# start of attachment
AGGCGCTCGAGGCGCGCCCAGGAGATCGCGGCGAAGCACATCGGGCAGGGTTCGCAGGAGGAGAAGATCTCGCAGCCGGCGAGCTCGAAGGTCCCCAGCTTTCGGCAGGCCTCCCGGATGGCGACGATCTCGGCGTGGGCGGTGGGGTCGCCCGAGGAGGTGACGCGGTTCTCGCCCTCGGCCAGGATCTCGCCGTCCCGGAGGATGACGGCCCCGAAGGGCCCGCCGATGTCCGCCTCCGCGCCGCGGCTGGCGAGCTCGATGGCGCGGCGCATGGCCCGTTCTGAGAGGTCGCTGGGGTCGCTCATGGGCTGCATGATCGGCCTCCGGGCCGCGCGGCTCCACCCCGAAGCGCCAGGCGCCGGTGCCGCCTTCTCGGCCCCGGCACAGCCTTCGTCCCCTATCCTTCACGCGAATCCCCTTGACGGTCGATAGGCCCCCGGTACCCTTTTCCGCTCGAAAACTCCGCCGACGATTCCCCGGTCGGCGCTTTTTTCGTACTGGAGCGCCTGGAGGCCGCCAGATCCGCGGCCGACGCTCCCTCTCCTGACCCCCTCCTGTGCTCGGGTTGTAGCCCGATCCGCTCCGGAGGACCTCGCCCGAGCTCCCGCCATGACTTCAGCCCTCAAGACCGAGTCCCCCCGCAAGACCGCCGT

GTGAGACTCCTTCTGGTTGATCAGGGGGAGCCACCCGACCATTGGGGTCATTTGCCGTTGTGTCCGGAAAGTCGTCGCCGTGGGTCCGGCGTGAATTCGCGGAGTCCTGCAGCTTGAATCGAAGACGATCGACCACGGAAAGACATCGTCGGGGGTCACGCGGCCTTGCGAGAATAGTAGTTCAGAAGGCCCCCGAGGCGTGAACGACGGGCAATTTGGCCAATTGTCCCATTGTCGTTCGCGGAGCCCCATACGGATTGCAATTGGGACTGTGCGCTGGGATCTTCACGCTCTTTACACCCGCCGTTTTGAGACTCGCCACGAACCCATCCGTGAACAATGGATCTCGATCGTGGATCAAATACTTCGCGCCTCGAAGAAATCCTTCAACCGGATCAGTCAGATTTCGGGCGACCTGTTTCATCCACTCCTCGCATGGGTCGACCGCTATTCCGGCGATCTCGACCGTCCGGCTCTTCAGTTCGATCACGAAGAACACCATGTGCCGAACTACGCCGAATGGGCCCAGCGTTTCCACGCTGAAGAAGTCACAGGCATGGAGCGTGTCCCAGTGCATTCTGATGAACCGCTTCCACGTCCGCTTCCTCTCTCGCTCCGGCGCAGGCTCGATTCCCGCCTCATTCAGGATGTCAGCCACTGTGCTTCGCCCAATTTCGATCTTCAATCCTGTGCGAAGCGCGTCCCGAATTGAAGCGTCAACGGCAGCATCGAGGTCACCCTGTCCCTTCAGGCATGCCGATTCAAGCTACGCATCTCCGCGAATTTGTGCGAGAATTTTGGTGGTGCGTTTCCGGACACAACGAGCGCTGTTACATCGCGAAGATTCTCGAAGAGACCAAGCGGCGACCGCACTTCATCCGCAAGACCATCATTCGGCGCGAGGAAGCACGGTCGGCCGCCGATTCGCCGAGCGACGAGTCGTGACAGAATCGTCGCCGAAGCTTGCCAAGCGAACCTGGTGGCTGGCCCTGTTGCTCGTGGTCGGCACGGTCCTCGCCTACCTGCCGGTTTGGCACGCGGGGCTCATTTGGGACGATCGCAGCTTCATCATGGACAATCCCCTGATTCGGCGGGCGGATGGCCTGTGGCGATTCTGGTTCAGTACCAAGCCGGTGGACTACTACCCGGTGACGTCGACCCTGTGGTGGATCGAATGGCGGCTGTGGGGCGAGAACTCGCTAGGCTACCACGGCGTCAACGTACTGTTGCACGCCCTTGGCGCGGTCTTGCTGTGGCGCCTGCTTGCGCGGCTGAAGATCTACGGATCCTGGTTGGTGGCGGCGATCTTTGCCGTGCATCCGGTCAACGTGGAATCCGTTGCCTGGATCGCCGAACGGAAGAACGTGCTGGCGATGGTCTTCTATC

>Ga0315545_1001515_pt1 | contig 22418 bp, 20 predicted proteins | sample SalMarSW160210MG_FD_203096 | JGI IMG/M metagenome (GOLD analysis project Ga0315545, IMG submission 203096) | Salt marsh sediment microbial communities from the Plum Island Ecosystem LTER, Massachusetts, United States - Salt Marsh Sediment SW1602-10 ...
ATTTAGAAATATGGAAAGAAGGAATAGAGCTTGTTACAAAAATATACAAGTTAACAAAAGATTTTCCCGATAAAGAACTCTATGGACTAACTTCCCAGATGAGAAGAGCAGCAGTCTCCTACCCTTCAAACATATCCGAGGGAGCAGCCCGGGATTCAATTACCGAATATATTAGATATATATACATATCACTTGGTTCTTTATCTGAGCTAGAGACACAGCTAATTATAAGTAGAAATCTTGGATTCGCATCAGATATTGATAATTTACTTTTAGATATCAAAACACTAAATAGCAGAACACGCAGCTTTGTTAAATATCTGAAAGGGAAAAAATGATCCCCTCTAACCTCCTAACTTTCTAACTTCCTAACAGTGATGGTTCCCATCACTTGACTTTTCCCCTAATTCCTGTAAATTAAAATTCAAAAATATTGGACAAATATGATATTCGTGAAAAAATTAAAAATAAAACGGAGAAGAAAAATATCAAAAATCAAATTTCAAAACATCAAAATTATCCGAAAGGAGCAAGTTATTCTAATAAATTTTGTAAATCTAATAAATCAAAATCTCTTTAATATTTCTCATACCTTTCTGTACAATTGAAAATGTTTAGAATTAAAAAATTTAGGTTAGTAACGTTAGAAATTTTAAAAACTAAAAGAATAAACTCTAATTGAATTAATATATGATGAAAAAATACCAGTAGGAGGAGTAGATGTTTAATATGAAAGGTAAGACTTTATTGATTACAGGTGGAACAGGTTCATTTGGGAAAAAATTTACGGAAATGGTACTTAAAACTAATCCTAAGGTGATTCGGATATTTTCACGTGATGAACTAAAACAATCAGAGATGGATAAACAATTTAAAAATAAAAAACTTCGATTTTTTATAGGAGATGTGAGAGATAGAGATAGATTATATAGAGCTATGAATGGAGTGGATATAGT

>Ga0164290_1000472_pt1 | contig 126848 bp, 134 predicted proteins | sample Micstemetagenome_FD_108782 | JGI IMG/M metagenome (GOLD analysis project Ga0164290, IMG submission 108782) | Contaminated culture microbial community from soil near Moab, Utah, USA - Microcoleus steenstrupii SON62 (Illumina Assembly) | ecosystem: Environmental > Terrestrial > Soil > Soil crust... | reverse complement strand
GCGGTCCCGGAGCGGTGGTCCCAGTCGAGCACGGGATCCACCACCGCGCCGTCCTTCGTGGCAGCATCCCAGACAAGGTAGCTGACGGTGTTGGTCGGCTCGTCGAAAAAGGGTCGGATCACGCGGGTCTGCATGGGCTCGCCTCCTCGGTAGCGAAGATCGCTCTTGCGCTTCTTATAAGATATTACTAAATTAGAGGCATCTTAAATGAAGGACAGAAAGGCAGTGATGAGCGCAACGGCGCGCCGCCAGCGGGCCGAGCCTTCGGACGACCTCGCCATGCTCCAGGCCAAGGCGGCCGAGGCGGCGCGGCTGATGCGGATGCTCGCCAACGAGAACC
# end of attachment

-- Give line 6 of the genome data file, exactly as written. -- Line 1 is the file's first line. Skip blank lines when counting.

GCGGTCCCGGAGCGGTGGTCCCAGTCGAGCACGGGATCCACCACCGCGCCGTCCTTCGTGGCAGCATCCCAGACAAGGTAGCTGACGGTGTTGGTCGGCTCGTCGAAAAAGGGTCGGATCACGCGGGTCTGCATGGGCTCGCCTCCTCGGTAGCGAAGATCGCTCTTGCGCTTCTTATAAGATATTACTAAATTAGAGGCATCTTAAATGAAGGACAGAAAGGCAGTGATGAGCGCAACGGCGCGCCGCCAGCGGGCCGAGCCTTCGGACGACCTCGCCATGCTCCAGGCCAAGGCGGCCGAGGCGGCGCGGCTGATGCGGATGCTCGCCAACGAGAACC